As Capitol Hill lawmakers continue to insist that initiatives like Medicare for All are too expensive, a new congressional report shows that the United States government is on a path to spend more than a half-trillion dollars on nuclear weapons in just the next decade. The report emerges at the same time a separate analysis shows that a handful of top executives at defense contractors are being wildly enriched by a Pentagon spending spree.
The first report from the Congressional Budget Office (CBO) finds that the federal government is on track to spend $634 billion over the next decade to maintain its nuclear forces. Almost two-thirds of those costs are for the Department of Defense, mostly to maintain ballistic missile submarines and intercontinental ballistic missiles. About one-third is for the Department of Energy.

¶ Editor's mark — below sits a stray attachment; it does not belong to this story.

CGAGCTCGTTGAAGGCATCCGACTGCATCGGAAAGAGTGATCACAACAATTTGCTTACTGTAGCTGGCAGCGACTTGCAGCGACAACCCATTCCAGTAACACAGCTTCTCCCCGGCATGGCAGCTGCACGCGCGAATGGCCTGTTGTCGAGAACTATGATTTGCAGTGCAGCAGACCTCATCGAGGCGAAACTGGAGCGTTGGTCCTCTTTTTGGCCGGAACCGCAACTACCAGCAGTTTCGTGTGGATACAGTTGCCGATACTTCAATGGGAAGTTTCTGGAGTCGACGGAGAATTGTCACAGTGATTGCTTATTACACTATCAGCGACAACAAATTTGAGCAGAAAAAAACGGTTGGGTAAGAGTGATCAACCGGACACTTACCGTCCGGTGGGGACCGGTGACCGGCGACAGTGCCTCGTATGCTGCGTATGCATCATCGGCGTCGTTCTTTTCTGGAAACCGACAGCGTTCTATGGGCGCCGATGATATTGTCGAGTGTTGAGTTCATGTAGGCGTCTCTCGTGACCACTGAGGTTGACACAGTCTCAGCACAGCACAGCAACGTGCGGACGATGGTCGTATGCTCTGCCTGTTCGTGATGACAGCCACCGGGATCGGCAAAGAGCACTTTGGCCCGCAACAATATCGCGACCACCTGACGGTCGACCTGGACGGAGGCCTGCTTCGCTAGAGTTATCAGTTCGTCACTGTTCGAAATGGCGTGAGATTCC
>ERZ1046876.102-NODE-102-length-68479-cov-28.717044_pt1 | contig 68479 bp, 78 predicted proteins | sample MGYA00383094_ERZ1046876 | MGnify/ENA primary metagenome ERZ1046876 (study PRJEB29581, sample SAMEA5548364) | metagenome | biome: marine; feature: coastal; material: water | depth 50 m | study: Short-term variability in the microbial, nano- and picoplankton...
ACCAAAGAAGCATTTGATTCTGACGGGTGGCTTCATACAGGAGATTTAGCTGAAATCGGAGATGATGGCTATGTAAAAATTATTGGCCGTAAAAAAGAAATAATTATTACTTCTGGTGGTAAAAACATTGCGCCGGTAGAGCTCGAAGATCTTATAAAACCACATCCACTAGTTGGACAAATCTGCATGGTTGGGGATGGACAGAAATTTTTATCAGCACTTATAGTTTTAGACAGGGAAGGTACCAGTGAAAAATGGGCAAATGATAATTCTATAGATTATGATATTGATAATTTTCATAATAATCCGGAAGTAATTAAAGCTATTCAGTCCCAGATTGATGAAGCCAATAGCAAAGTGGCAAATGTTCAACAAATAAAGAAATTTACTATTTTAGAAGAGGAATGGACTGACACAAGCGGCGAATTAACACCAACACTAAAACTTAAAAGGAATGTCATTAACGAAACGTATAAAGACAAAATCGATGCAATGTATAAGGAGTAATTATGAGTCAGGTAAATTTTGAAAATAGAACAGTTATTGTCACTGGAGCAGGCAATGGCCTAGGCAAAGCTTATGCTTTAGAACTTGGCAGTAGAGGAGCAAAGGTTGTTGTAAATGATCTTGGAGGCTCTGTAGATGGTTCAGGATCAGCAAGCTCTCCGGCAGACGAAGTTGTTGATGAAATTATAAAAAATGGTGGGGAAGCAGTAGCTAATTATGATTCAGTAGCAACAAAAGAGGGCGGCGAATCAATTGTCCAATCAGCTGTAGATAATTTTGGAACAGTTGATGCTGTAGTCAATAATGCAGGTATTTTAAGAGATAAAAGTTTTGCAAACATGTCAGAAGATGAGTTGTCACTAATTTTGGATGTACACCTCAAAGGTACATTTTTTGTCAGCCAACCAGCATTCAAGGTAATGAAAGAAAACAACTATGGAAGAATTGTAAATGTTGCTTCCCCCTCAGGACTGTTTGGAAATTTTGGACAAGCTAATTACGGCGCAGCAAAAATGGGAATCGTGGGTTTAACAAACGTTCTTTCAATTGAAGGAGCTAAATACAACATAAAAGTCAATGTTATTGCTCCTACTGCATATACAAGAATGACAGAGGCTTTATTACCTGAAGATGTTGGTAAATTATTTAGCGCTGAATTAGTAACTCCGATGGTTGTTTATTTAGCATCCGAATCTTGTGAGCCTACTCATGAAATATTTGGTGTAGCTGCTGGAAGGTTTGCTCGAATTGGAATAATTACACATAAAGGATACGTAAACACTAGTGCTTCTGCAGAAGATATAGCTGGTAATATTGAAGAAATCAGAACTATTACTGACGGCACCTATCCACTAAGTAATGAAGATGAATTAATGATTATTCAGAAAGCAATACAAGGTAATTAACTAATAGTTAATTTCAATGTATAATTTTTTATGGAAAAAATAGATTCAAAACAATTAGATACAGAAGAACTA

For comparison that is:
- 1.5 times the cost of all of the $1,400 stimulus checks that were sent to people through the American Rescue Plan earlier this year.
- Nearly fourteen times the $47 billion that Congress has spent so far this year helping Americans who are behind on rent.
- Over one-third of the cost of cancelling the $1.7 trillion in student debt held by Americans, most of which is never going to be repaid.
- More than seven times the estimated $81 billion of outstanding medical debt in America, as of 2018.
The new CBO estimate represents a 28 percent increase over the last ten-year estimate that the CBO made on US nuclear forces two years ago.
The figures were released just a few weeks after a new analysis from the Center for International Policy, a foreign policy think tank in Washington, found that “In 2020 alone, the CEOs of the [Pentagon’s] top five contractors received a total of $105.4 million in compensation.”
When accounting for all top corporate officials, these firms paid out more than a quarter billion dollars of total executive compensation in 2020 — and paid out more than $1 billion over the last four years.
About half of the Pentagon’s budget goes directly to corporations such as Lockheed Martin and General Dynamics, according to the report.